The PHT Nightcap: Friday, July 30th

Even in the depressingly hockey-free summer, we expect to be a productive bunch here at Pro Hockey Talk. Sometimes it might be difficult to follow our pace. We understand that. For that reason, whenever we can, we’ll put all of the day’s stories in one convenient post called the PHT Nightcap. Enjoy, hockey fans.

Blackhawks lose money despite winning the Cup – Evidence that owners should probably expect their other properties to make money, rather than sports teams.

Flames re-sign Ian White

Bruins accept arbitrator’s design on Blake Wheeler – They’ll have some cap troubles, but $2.2 million is reasonable for the young forward.

Abdelkader takes boxing lessons – Much better than [insert your least favorite player] doing “boxercize” classes.

Oilers name Ralph Krueger their assistant coach – Amazingly, Joe made a “Nightmare on Elm Street” reference. It’s almost as if he knew I’d make a Freddy Krueger joke here otherwise.

Islanders put Brendan Witt on waivers – Good thing he’s the kind of resilient guy who can bounce back from that … and getting hit by cars.

Are the Kings interested in Savard? – I said I’d discuss this tonight, but I lied. Instead, it’ll happen Saturday.

Kovalchuk contract grievance to be settled next week – Thank goodness.

Signing roundup

Taylor Hall and Cam Fowler skip WJC camps – Could they both play in the NHL next season? Hmmm ….

How could the Bruins clear up cap space? – Discussing the most popular ideas for making room.

Ducks trade James Wisniewski to Islanders for conditional third rounder – Even if Anaheim adds a defenseman, I wonder how effective their D-corps will be next year.

Lightning might expand Phil Esposito’s role – If they did that, it would be another sound move by Tampa Bay.

Canadiens pick Louis Leblanc will leave Harvard – Well, it’s not like he’s going to make any money with a degree from that dump.

Flames hire a ‘mental development coach’

Sergei Fedorov’s money troubles continue – Poor Sergei Fedorov. Literally.

Sens demote former first-rounder Puempel

Matt Puempel
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Looks like Matt Puempel won’t be making the leap after all.

Puempel, the subject of Ottawa’s “looking to make the leap” profile during our Team of the Day series, has been sent down to AHL Binghamton one day prior to the Sens’ opener against Buffalo.

Puempel, taken by Ottawa in the first round (24th overall) at the ’11 draft, made his big-league debut last season and looked as though he’d stick around — only to suffer a high ankle sprain after 13 games, and miss the rest of the season.

The 22-year-old came into this year’s camp looking to secure a full-time position at the big league level, but was beaten out by Shane Prince for the final forward spot on the roster.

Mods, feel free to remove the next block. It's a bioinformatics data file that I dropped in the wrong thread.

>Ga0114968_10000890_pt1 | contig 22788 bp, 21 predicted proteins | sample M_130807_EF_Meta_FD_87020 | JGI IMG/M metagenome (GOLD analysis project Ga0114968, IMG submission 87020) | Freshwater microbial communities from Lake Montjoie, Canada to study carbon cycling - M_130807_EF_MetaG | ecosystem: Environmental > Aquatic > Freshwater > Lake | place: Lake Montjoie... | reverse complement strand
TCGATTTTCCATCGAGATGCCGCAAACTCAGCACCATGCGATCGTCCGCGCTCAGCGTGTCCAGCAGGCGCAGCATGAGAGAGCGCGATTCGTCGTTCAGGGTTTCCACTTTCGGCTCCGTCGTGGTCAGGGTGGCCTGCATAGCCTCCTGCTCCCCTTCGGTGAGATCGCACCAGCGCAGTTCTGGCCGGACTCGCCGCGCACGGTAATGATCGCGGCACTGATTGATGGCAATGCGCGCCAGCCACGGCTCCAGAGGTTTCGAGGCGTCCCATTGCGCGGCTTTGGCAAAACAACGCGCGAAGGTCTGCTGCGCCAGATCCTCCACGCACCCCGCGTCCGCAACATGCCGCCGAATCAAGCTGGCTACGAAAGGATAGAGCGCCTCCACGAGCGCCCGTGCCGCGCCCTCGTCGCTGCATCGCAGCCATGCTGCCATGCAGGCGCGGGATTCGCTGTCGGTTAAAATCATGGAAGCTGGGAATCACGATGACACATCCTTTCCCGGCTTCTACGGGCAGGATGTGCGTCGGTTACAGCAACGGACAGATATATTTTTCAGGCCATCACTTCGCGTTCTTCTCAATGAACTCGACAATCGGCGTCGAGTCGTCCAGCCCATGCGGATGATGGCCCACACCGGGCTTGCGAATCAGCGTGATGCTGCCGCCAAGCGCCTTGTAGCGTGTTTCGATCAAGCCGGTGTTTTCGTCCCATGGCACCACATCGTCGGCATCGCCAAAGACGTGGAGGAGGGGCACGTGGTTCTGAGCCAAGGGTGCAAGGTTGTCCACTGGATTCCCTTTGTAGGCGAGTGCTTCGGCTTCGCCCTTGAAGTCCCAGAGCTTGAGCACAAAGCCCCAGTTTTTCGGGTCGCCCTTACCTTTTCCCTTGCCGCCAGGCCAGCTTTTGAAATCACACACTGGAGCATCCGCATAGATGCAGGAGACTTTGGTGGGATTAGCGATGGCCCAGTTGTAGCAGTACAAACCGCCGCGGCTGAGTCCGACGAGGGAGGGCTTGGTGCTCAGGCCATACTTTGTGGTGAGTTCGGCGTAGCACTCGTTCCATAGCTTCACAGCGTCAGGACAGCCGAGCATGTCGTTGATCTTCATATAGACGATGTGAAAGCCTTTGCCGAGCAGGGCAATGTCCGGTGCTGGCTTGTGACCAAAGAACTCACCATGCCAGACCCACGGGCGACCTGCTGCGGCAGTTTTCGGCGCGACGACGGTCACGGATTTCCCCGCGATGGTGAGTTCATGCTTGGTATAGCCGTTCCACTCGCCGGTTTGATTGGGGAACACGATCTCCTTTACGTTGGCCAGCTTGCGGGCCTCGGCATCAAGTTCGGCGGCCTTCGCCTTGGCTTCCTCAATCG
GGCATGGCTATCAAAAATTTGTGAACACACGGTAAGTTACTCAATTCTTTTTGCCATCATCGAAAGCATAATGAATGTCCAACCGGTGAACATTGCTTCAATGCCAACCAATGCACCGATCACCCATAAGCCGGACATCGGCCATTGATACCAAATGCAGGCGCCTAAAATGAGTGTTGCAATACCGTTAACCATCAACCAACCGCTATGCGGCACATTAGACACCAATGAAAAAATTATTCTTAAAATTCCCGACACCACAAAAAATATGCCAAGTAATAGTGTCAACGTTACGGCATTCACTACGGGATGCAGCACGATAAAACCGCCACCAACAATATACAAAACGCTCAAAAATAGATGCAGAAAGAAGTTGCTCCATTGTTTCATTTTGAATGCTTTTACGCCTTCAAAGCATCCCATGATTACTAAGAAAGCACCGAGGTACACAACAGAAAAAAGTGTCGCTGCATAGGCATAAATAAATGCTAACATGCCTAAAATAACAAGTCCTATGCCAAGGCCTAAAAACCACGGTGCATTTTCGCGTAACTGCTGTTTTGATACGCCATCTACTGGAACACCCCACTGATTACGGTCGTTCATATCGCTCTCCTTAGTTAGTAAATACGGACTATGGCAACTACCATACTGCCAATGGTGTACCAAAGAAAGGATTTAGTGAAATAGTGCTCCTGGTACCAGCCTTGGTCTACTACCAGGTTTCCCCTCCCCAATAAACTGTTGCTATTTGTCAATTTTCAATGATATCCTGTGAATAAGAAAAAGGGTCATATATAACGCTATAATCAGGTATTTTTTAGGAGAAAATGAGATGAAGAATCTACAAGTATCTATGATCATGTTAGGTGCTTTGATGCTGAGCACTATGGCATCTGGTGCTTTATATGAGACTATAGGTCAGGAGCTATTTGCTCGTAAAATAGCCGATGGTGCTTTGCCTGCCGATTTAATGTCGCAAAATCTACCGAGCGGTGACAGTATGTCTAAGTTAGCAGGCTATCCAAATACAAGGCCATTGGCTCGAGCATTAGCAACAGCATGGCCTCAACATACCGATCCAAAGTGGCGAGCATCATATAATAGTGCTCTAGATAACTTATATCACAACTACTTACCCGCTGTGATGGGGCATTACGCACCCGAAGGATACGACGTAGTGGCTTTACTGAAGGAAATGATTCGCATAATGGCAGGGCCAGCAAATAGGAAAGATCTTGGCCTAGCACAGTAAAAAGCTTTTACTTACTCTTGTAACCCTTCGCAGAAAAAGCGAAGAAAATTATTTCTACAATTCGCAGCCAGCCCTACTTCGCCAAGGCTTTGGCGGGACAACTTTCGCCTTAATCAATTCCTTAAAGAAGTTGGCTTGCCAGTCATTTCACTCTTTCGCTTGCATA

To be fair, contract status probably played a role. Prince would’ve had to clear waivers to get down to Bingo, whereas Puempel didn’t.

A former 30-goal scorer in the American League, Puempel is expected to get another look with Ottawa this season.

Report: Torres won’t appeal 41-game suspension


Sounds like Raffi Torres is accepting his punishment.

Per Sportsnet, Torres won’t appeal his 41-game suspension for an illegal hit to the head of Anaheim’s Jakob Silfverberg.

The report comes just days after the NHL’s Department of Player Safety levied one of the longest disciplinary rulings in league history, citing both the severity of the Silfverberg hit and Torres’ lengthy history of suspensions, fines and warnings.

There was some thought, however, that Torres would try to challenge the ruling.


He does have a history of success in that department. In 2012,Torres successfully appealed his suspension for a headshot on Chicago’s Marian Hossa, and had his punishment reduced from 25 games to 21.

Torres also isn’t considered a “repeat offender” under the current collective bargaining agreement, as his last suspension came in 2013.

Of course, part of that clean record is due to the fact he hasn’t played much. Torres has largely been sidelined by injury for the last two seasons, missing all of last year with knee problems.

Sportsnet’s Elliotte Friedman delved further into the repeat offender thing in his latest 30 Thoughts column:

If you read the relevant sections of the CBA, the league takes the position that the repeat offender status is only applicable to fines. Repeaters are fined on a per-game basis, non-repeaters on a per-day basis. (The former is more expensive, because there are fewer games than days in an NHL season.) However, if you go to Section 18.2, among the factors taken into account are, “the status of the offender and, specifically, whether the Player has a history of being subject to Supplementary Discipline for On-Ice Conduct.”

So, in the NHL’s view, a player’s history is relevant, even if longer than 18 months ago.

Should the report prove accurate and Torres doesn’t appeal, he will be eligible to return to action on Jan. 14, when the Sharks take on the Oilers.